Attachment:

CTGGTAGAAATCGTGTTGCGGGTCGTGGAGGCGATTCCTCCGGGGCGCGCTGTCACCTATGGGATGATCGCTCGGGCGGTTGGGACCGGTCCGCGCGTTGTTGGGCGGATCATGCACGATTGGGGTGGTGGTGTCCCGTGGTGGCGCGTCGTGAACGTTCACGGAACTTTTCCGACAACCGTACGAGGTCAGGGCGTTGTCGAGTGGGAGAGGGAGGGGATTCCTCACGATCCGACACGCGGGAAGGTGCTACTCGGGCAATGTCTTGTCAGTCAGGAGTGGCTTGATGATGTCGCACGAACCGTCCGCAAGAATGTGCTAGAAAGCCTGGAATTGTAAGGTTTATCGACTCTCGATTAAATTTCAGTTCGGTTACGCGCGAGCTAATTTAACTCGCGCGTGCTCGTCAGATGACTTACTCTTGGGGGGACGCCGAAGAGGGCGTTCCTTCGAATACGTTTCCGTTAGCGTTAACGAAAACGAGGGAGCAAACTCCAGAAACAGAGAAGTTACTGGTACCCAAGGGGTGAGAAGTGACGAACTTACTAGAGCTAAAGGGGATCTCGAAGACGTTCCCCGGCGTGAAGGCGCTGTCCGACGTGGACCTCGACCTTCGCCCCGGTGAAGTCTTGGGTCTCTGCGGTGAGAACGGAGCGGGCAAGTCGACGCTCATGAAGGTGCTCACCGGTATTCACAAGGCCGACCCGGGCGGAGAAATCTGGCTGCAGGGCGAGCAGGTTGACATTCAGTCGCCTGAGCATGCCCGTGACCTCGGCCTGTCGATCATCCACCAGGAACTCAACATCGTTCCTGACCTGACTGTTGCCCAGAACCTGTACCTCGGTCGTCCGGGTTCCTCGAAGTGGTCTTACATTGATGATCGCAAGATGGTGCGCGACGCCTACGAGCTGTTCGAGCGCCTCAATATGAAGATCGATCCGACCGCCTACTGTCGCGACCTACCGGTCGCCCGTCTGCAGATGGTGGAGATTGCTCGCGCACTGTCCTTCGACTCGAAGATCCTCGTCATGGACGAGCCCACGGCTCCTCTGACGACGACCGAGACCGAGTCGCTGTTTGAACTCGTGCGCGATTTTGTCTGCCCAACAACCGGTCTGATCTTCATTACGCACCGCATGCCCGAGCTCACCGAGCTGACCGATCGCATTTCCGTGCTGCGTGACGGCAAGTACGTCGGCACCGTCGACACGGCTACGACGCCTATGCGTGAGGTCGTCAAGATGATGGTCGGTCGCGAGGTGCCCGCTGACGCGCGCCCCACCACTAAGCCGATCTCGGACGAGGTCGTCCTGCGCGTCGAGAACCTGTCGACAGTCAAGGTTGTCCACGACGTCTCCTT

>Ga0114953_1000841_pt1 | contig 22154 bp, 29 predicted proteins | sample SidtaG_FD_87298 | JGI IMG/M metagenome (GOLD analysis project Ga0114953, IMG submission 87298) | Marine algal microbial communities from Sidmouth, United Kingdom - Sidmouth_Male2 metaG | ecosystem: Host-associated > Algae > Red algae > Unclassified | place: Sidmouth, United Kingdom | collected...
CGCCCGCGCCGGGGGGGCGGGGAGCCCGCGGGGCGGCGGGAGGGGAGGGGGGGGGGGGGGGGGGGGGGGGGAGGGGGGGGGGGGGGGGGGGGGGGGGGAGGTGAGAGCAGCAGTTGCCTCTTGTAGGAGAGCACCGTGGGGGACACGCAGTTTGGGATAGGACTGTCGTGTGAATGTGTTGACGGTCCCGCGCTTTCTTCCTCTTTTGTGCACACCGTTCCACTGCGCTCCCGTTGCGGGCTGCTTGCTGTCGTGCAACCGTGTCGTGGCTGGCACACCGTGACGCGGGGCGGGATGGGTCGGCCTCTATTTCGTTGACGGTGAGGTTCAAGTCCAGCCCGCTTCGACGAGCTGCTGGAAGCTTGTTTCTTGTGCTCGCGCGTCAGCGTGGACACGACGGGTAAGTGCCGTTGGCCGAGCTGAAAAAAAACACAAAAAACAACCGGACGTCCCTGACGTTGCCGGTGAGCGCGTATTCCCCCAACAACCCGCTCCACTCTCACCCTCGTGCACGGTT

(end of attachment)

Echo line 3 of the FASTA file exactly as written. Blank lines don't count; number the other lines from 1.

CGCCCGCGCCGGGGGGGCGGGGAGCCCGCGGGGCGGCGGGAGGGGAGGGGGGGGGGGGGGGGGGGGGGGGGAGGGGGGGGGGGGGGGGGGGGGGGGGGAGGTGAGAGCAGCAGTTGCCTCTTGTAGGAGAGCACCGTGGGGGACACGCAGTTTGGGATAGGACTGTCGTGTGAATGTGTTGACGGTCCCGCGCTTTCTTCCTCTTTTGTGCACACCGTTCCACTGCGCTCCCGTTGCGGGCTGCTTGCTGTCGTGCAACCGTGTCGTGGCTGGCACACCGTGACGCGGGGCGGGATGGGTCGGCCTCTATTTCGTTGACGGTGAGGTTCAAGTCCAGCCCGCTTCGACGAGCTGCTGGAAGCTTGTTTCTTGTGCTCGCGCGTCAGCGTGGACACGACGGGTAAGTGCCGTTGGCCGAGCTGAAAAAAAACACAAAAAACAACCGGACGTCCCTGACGTTGCCGGTGAGCGCGTATTCCCCCAACAACCCGCTCCACTCTCACCCTCGTGCACGGTT